The state of the diamond mining industry as 2019 enters full swing is concerning to many throughout the trade. The fall in prices of small, lower-quality diamonds, a staple of many miners, had participants at the Africa Mining Indaba last week concerned about the sustainability of their operations if the market does not correct this year, with some even concerned about their survival.
According to all industry reports in recent months, diamond miners are struggling amid the continuing trend of disappointing prices for small goods in December and January. Historically, January rough diamond sales have been profitable, with manufacturers looking for a fresh supply of rough after the holiday season, but this year was different. De Beers' first sight of the year provided no indication that the sluggishness of the market for lower value rough is ready to subside, while Alrosa’s January sales plunged by 44% and mid-tier miner Petra Diamonds earned near-historical low prices for its rough diamonds from the Cullinan mine in H1, causing its shares to crater.
As Brendan Ryan of MiningMx reports, speakers at the Indaba discussed how the downturn in prices for lower-quality, cheaper diamonds have inflicted pain on a number of diamond juniors who are waiting for a turn in the market or - as Des Kilalea of Canaccord Genuity suggested - for the closure of Rio Tinto’s Argyle mine, which for decades has been the world’s dominant producer of cheap diamonds. Rio Tinto has set its production guidance for 2019 at between 15 and 17 million carats, is winding down its operations and is expected to close by 2021. Other producers are prepared to fill the void left behind, but may not fill it entirely, which leads to the question whether synthetic diamonds will grab a greater share of the market for smalls, or whether decreasing supply will shore up demand and prices. This question may only be answered in a few years' time.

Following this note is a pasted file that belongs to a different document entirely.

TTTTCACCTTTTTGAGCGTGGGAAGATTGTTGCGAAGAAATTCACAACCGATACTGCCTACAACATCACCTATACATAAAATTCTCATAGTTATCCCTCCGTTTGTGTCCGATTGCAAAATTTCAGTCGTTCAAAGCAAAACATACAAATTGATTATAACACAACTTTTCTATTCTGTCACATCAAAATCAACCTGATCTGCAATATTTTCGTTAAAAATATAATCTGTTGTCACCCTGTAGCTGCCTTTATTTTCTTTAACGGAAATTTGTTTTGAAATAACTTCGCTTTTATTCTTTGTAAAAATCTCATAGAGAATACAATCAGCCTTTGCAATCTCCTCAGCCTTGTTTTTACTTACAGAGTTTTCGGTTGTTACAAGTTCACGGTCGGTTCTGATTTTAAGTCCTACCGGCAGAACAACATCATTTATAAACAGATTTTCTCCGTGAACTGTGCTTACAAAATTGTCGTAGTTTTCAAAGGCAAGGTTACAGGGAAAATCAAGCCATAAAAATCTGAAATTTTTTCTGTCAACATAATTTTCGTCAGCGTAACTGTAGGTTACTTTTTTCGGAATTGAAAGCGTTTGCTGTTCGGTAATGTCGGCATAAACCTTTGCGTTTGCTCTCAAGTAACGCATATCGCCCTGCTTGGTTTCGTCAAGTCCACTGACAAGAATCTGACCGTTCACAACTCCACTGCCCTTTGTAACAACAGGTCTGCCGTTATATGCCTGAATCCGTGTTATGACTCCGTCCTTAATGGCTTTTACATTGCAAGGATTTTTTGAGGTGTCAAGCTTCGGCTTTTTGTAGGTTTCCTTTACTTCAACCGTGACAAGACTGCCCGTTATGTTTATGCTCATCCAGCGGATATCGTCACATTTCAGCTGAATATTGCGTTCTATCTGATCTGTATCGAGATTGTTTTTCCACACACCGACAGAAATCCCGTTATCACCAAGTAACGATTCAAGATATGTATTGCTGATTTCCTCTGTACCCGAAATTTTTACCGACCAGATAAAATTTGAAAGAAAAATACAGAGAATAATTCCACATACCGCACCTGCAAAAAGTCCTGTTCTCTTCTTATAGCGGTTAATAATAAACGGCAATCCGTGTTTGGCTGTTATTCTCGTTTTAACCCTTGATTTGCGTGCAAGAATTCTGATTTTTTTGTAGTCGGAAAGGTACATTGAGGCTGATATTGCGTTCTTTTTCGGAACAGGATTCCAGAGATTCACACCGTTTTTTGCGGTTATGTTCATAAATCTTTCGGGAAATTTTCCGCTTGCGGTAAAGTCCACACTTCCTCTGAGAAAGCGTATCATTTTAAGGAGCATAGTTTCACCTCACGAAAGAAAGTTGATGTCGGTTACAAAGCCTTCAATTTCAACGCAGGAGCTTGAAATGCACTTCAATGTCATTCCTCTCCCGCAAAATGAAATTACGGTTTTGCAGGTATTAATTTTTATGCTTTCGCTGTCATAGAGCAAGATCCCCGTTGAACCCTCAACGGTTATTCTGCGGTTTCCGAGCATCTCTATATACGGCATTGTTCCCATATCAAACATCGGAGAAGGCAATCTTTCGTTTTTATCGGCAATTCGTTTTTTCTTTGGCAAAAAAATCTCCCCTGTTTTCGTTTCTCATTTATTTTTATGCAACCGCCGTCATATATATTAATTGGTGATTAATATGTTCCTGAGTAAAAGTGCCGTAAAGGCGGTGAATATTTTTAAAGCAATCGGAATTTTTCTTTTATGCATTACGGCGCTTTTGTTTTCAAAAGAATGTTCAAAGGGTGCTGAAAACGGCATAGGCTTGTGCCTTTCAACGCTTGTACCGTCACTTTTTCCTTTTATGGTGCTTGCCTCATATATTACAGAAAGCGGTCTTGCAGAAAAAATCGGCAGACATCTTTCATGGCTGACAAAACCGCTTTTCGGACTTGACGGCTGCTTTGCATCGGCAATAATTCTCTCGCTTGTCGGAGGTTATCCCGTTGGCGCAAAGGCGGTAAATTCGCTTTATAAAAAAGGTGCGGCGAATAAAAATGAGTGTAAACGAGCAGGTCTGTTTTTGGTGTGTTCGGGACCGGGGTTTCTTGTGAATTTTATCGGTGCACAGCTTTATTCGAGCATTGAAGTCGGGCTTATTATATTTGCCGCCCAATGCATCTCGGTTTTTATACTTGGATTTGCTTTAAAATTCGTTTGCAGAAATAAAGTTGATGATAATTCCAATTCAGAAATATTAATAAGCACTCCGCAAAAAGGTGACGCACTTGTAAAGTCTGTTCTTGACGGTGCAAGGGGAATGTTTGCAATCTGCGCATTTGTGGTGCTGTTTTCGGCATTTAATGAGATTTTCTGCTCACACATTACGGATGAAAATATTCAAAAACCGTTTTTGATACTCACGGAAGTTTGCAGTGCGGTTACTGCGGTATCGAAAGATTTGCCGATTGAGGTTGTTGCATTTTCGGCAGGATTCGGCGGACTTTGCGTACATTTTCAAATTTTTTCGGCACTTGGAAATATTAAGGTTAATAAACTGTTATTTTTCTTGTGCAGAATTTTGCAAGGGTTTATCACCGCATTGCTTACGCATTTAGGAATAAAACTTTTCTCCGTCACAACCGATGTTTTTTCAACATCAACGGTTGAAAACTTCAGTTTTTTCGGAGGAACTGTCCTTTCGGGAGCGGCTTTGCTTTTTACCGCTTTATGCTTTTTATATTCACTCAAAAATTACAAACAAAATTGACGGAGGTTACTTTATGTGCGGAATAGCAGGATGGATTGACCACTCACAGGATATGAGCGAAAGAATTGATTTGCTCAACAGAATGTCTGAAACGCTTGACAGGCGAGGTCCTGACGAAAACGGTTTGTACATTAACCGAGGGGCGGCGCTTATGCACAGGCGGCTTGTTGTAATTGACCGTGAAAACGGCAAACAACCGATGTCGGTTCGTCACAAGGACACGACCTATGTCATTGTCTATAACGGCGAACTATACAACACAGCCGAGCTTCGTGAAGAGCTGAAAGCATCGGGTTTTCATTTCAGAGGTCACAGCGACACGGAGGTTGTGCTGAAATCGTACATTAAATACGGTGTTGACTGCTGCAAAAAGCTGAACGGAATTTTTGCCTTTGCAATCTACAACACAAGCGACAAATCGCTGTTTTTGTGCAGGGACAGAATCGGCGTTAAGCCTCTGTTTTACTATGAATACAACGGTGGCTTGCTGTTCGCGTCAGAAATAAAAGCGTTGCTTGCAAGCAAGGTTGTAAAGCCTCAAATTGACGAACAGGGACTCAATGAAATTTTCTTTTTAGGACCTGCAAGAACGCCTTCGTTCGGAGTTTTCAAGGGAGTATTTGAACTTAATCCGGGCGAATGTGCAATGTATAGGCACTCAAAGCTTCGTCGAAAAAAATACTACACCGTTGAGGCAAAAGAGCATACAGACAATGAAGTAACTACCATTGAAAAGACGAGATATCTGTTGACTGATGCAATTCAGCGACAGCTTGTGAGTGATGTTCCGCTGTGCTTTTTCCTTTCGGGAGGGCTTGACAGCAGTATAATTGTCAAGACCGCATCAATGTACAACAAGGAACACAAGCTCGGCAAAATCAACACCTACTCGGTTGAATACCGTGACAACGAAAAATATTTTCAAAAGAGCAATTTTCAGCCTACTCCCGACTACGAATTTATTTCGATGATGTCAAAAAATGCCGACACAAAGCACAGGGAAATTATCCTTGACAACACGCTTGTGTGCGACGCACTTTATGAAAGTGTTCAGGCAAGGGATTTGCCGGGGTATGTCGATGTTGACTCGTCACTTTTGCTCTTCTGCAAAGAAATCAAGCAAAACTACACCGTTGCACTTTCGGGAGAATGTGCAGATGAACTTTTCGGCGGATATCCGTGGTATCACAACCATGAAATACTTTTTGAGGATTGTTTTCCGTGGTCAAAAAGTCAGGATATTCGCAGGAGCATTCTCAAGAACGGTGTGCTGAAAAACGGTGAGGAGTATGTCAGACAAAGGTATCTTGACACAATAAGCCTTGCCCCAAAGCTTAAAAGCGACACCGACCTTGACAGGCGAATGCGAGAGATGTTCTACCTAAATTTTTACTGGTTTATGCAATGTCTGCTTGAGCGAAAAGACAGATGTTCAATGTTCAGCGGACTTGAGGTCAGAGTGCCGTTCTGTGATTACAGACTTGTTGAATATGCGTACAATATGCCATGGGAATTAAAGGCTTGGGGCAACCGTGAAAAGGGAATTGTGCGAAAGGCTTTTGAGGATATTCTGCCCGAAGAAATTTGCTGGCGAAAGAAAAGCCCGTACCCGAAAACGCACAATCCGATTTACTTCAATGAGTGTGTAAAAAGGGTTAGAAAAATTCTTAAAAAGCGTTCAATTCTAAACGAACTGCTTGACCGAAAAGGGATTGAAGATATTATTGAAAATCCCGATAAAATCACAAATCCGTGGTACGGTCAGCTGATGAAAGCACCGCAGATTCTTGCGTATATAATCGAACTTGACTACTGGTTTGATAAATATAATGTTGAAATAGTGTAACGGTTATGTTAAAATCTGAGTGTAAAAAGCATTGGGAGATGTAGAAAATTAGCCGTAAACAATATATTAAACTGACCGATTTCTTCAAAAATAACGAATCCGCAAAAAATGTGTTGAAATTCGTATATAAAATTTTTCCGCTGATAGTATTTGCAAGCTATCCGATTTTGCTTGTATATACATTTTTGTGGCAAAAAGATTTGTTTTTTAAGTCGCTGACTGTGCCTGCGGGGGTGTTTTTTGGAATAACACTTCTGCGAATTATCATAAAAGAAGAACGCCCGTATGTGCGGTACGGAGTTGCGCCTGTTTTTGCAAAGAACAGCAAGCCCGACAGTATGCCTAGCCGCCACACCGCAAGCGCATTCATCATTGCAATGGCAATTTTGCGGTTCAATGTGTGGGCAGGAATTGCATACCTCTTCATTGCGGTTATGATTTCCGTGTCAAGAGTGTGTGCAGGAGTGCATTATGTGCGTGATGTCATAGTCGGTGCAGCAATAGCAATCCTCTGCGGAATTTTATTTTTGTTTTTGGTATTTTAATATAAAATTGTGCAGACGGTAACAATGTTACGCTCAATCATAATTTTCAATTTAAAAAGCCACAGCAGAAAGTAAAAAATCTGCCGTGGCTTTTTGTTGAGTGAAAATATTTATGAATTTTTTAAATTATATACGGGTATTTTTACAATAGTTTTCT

Exacerbating an already difficult situation, Bank of America Merrill Lynch analysts - cited by Michelle Jones in ValueWalk - suggest that Rio has been overproducing and dumping their small-stone inventories into the midstream as they prepare to close the mine. Meanwhile, some newer diamond mines like Gaucho Kué in Canada have also been producing such large quantities of smaller stones that the supply/demand equilibrium at the smaller end of the supply chain is out of balance. The result is an oversupply of smaller stones relative to larger stones amid declining demand. Some rough buyers have been rejecting lower quality and smaller stones, while sightholders, who typically do not have the option to reject, are rumored to want to leave goods on the table. “Worryingly,” as Dudu Harari at BlueDax Rough Diamond Trade Center writes, “this low demand could put a few miners at economic risk.”
Paul Bosma, CEO of junior Firestone Diamonds, seems to agree, telling a forum at the Indaba, “Diamond prices have taken a big dip since 2013 and this is affecting everyone.” He said his Liqhobong mine in Lesotho is currently averaging production of just $75 per carat, but the financial planning for the mine was modelled according to revenues from $107 per carat. “When will the market recover? We have worked out that we have lost between $15 to $17 a carat because of the drop in the market.” Firestone’s share price, along with that of most diamond miners, has taken a beating. As independent analyst Paul Zimnisky in his newsletter recently remarked, "A basket of diamond miner equities was down 29% in 2018, following a decline of 17% in 2017 due in part to idiosyncratic operational challenges of the components but also due to suppressed valuations projected by low future diamond price expectations of investors."